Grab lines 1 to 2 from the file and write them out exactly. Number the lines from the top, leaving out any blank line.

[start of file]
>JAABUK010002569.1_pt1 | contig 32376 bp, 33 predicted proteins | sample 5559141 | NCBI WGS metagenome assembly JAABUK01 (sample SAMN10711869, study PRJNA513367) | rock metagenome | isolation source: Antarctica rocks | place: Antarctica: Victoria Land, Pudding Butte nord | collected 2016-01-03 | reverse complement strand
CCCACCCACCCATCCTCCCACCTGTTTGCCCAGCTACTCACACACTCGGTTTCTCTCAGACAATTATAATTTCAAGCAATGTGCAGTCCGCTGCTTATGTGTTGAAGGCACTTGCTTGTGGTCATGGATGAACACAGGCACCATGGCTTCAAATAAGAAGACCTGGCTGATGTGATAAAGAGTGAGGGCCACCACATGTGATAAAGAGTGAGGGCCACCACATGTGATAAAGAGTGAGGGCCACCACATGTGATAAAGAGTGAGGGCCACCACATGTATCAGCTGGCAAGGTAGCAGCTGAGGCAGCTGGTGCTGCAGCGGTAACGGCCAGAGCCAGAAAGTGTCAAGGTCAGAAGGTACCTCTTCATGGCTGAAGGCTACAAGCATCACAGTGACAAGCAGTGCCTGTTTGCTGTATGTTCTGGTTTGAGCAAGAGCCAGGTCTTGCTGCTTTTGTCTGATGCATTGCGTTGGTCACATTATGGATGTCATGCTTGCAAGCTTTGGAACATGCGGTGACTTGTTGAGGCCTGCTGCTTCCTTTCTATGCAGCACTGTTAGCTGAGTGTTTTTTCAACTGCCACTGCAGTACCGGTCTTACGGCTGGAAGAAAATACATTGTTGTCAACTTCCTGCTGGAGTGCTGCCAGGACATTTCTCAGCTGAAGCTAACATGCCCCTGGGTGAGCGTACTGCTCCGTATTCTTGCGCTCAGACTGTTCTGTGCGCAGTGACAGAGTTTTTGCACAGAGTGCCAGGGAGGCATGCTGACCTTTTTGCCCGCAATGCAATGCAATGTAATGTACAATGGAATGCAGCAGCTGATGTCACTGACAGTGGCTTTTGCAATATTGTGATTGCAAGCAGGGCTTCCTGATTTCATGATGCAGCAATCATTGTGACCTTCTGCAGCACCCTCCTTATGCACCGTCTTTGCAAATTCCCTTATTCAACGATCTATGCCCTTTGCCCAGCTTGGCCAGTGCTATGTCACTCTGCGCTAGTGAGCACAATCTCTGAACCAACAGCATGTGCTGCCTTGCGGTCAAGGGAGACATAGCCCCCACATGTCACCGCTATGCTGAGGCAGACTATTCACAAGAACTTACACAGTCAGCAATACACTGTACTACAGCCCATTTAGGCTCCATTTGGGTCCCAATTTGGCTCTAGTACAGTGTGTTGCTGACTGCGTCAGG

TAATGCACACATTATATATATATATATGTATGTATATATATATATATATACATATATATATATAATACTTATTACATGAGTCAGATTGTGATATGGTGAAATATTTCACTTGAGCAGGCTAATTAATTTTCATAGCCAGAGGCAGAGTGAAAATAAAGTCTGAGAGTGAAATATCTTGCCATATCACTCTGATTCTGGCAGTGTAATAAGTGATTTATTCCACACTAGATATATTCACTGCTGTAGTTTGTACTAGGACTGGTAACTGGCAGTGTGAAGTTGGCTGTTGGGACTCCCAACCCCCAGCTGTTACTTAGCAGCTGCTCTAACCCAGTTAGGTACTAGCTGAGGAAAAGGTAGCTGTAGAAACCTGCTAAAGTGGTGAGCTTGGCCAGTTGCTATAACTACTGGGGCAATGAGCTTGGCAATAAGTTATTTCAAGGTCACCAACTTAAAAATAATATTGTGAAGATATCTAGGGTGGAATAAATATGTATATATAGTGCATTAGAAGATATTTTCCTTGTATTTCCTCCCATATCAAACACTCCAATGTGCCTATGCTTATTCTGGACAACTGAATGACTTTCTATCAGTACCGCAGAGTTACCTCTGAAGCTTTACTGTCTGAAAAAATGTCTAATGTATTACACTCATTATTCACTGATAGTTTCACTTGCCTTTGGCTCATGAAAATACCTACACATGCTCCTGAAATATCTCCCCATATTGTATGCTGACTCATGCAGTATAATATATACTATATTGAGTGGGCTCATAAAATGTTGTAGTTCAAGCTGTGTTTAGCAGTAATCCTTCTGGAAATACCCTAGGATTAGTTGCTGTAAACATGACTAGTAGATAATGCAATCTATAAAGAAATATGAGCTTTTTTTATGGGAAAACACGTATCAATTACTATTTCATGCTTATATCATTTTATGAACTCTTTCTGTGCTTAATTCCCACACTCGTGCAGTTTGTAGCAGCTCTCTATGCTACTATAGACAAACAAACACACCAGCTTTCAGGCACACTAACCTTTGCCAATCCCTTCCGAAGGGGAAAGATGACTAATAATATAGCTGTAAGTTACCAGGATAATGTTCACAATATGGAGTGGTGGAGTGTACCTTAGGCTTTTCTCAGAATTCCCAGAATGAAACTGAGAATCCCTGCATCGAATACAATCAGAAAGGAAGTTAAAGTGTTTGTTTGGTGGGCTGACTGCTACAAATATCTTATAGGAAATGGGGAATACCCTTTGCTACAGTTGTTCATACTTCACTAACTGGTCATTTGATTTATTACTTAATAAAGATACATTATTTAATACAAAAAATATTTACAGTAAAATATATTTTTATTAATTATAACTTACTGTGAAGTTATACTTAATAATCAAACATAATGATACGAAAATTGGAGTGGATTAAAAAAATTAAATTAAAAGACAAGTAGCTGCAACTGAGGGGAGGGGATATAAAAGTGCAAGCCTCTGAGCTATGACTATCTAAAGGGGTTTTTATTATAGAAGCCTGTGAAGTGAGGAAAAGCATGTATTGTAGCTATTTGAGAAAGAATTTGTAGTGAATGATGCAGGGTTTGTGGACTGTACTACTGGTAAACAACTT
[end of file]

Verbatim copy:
>JAABUK010002569.1_pt1 | contig 32376 bp, 33 predicted proteins | sample 5559141 | NCBI WGS metagenome assembly JAABUK01 (sample SAMN10711869, study PRJNA513367) | rock metagenome | isolation source: Antarctica rocks | place: Antarctica: Victoria Land, Pudding Butte nord | collected 2016-01-03 | reverse complement strand
CCCACCCACCCATCCTCCCACCTGTTTGCCCAGCTACTCACACACTCGGTTTCTCTCAGACAATTATAATTTCAAGCAATGTGCAGTCCGCTGCTTATGTGTTGAAGGCACTTGCTTGTGGTCATGGATGAACACAGGCACCATGGCTTCAAATAAGAAGACCTGGCTGATGTGATAAAGAGTGAGGGCCACCACATGTGATAAAGAGTGAGGGCCACCACATGTGATAAAGAGTGAGGGCCACCACATGTGATAAAGAGTGAGGGCCACCACATGTATCAGCTGGCAAGGTAGCAGCTGAGGCAGCTGGTGCTGCAGCGGTAACGGCCAGAGCCAGAAAGTGTCAAGGTCAGAAGGTACCTCTTCATGGCTGAAGGCTACAAGCATCACAGTGACAAGCAGTGCCTGTTTGCTGTATGTTCTGGTTTGAGCAAGAGCCAGGTCTTGCTGCTTTTGTCTGATGCATTGCGTTGGTCACATTATGGATGTCATGCTTGCAAGCTTTGGAACATGCGGTGACTTGTTGAGGCCTGCTGCTTCCTTTCTATGCAGCACTGTTAGCTGAGTGTTTTTTCAACTGCCACTGCAGTACCGGTCTTACGGCTGGAAGAAAATACATTGTTGTCAACTTCCTGCTGGAGTGCTGCCAGGACATTTCTCAGCTGAAGCTAACATGCCCCTGGGTGAGCGTACTGCTCCGTATTCTTGCGCTCAGACTGTTCTGTGCGCAGTGACAGAGTTTTTGCACAGAGTGCCAGGGAGGCATGCTGACCTTTTTGCCCGCAATGCAATGCAATGTAATGTACAATGGAATGCAGCAGCTGATGTCACTGACAGTGGCTTTTGCAATATTGTGATTGCAAGCAGGGCTTCCTGATTTCATGATGCAGCAATCATTGTGACCTTCTGCAGCACCCTCCTTATGCACCGTCTTTGCAAATTCCCTTATTCAACGATCTATGCCCTTTGCCCAGCTTGGCCAGTGCTATGTCACTCTGCGCTAGTGAGCACAATCTCTGAACCAACAGCATGTGCTGCCTTGCGGTCAAGGGAGACATAGCCCCCACATGTCACCGCTATGCTGAGGCAGACTATTCACAAGAACTTACACAGTCAGCAATACACTGTACTACAGCCCATTTAGGCTCCATTTGGGTCCCAATTTGGCTCTAGTACAGTGTGTTGCTGACTGCGTCAGG